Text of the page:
History of the Corinne Costin Gibson
Memorial Public Library
There have been numerous library facilities in the City of Port St. Joe prior to the construction of the current building known as the Corinne Costin Gibson Memorial Public Library. Early records tell us that in 1945, the city’s school library put out a call to the community asking for donations of books that people might have in their homes. At the time, the library had a total inventory of only 400 books to serve 250 students. In April 1947, the Junior Woman’s Club took on the public library as a project. With the help of civic clubs, private businesses, and individuals, the group opened two rooms in the Miller Drug Store Building on Reid Avenue. Lumber for book shelves was donated by Basil Kenney, owner of Kenney’s Saw Mill. The PTA donated Mother Goose prints to decorate the children’s reading section. The name “Memorial Library of Port St. Joe” was chosen as it was dedicated to the servicemen and women of the area.
On February 22, 1952, an article appeared in The Star announcing that the Memorial Library was now open to the public and located in City Hall. Library hours were Wednesdays from 1 to 5 p.m. and Saturdays from 10 a.m. to 12 noon. Books could be rented for 3 cents per library day or 6 cents per week. Eventually, the library was unable to maintain staff and the books lay unused and locked in a corner room at City Hall.
In the fall of 1963, a children’s library was opened on 8th Street by the St. Joseph Catholic Church; it stayed in operation for more than a year. The city and county stumbled along without sufficient library facilities until 1964, when the county commissioners adopted a resolution requesting Florida Governor Bryant to appoint a library board. The board consisted of Edward Banjough, Mrs. Sam Britt, Miss Netta Niblack, C. E. Daniell, and Mrs. Charles S. Davis. A state grant for $19,770 was awarded to finance library services and construction, with the condition that the County enter into a contract with the State Library and Historical Commission for the operation and supervision of the library project during the period of the grant.
On October 27, 1964, the Gulf County commission approved a contract between the Library Board and the Bay County Library Association for the operation of library service in Gulf County. Thus began our association with the Northwest Regional Library and Mrs. Jane Patton, Head Librarian. The Port St. Joe Library opened its doors in January 1965 in the Tapper Building next door to the old Post Office site on Monument Avenue with Elizabeth Jones acting as Library Assistant. The facility was small, being a former laundromat, but the Northwest Regional Library System provided the services of a bookmobile which visited Gulf County twice each week. Books and references could be requested and delivered by the bookmobile. Mrs. Jean Faliski became the new Library Manager in 1967 and continued in that position until her retirement in 2006.
Future plans were made to build a larger, modern facility and steps to reach this goal began in earnest in 1975 when it was reported that a private citizen had pledged a considerable sum for library construction and operation. A building committee was appointed and the site for the new library facility was chosen on the west side of the courthouse on Highway 71. Later, the architect Charles Arthur Gaskin and the engineers determined that the east side would be a better site due to poor soil samples on the west side. They reported the change would save $25,000 in building costs. A state grant of $120,000 was obtained, and the county agreed to match this amount. Dr. Tom Gibson was identified as the private donor, and his gift of $50,000 was made in memory of his late wife (pictured left). On July 27, 1976, the county commission adopted a resolution naming the library the Corinne Costin Gibson Memorial Public Library. The building was completed and the dedication was held on October 23, 1977. At the ceremony, the Port St. Joe High School band played the National Anthem while the ROTC unit raised the American flag, which was donated by the St. Joseph Bay Chapter, Daughters of the American Revolution. William J. Rish presided. Everett Owens, Jr., Chairman of the Gulf County Commission, and Frank Pate, Jr., Mayor of the City of Port St. Joe, led the ribbon cutting.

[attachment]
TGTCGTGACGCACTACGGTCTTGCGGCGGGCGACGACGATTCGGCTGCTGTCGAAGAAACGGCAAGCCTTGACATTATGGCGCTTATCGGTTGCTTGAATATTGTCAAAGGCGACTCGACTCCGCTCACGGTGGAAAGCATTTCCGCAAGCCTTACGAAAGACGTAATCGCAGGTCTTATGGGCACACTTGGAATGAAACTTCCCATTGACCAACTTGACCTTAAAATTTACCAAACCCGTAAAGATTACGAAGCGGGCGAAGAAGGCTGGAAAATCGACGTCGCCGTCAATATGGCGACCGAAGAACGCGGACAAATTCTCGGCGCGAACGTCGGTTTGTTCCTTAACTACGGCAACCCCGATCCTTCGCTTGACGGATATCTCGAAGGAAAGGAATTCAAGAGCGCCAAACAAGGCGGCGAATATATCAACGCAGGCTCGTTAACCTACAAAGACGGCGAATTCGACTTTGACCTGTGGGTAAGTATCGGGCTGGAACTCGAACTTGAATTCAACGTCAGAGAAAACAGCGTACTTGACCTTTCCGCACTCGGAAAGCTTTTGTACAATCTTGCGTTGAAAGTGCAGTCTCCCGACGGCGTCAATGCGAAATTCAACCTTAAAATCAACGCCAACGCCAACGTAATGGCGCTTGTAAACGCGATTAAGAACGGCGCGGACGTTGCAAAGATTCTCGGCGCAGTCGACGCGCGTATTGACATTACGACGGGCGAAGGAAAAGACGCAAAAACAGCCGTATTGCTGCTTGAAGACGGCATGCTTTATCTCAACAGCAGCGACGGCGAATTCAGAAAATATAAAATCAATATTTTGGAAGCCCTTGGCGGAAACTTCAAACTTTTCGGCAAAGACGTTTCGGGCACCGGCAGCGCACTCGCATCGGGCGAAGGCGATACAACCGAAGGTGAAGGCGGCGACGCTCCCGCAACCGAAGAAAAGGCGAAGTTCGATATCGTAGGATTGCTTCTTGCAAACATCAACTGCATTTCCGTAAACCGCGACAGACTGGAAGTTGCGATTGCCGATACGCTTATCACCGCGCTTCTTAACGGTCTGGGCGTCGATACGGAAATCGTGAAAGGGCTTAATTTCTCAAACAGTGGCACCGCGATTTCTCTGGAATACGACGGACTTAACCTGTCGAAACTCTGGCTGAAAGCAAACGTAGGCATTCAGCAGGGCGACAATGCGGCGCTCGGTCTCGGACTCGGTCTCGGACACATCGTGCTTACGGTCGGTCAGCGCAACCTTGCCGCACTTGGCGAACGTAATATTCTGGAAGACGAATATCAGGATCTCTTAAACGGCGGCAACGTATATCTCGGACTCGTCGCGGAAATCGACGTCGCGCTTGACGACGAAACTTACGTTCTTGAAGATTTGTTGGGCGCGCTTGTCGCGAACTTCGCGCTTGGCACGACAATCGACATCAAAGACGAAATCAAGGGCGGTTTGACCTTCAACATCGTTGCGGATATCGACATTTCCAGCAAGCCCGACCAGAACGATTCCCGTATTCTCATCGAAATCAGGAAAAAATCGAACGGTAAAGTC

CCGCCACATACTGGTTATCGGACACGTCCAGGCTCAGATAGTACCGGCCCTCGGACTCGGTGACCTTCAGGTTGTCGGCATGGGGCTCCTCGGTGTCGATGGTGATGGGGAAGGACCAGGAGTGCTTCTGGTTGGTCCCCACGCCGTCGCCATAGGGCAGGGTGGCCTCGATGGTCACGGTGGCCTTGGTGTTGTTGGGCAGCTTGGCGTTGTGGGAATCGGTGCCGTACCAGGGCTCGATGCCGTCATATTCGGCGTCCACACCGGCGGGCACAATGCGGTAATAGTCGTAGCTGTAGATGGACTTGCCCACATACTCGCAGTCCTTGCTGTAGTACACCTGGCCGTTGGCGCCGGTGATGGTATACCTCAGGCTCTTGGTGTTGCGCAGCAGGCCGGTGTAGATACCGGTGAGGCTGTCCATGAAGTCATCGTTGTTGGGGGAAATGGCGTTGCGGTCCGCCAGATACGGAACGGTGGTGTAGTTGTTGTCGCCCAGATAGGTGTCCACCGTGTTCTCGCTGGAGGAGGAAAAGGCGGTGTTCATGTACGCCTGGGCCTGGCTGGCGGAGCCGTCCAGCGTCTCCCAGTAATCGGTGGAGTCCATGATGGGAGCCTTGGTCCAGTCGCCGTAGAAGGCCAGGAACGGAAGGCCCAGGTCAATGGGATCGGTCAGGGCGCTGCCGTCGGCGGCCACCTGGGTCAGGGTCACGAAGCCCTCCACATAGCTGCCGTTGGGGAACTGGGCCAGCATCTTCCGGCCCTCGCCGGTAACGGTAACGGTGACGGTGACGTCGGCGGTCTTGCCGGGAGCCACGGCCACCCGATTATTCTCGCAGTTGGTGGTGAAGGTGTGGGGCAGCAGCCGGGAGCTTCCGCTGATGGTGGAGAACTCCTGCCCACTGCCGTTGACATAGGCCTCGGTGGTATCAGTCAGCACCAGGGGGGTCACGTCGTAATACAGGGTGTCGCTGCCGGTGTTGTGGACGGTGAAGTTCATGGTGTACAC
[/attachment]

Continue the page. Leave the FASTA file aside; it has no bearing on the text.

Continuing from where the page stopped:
On October 25, 2006, the newest addition to the library building, the Alfred I. duPont Florida History and Genealogy Center, was dedicated in a ceremony led by Nolan Treglown, Chairman of the Gulf County Library Advisory Board. Members of the Port St. Joe High School chorus, directed by Ann Comforter, sang the National Anthem. Carl Copeland, who was instrumental in selecting materials for the center, was the Library Branch Manager at the time. Construction of the wing was made possible through a donation of $50,000 from the Alfred I. duPont Foundation and the fundraising efforts of the Friends of the Gulf County Public Libraries Building Committee.
Since 1976, the library has been well used by the Port St. Joe community and has become a major resource for the town and surrounding area. Currently, the library is home to over 26,000 books, magazines, papers, CDs, and DVDs. There are 9 public computers, 3 children’s computers, and 4 laptops available for use. Nancy Brockman, the current Gulf County Library Coordinator, works diligently to update the library, gather cutting edge technology, and provide a wide range of programming for patrons young and old.
A look at the past tells us that Gulf County recognizes the value of a public library and is willing to make sacrifices to ensure citizens will always have access to a well supplied, relevant facility. As we look to the future, we are certain our community will continue to honor and support our library and its numerous resources.
Submitted by: Paula Boone, Library Assistant Manager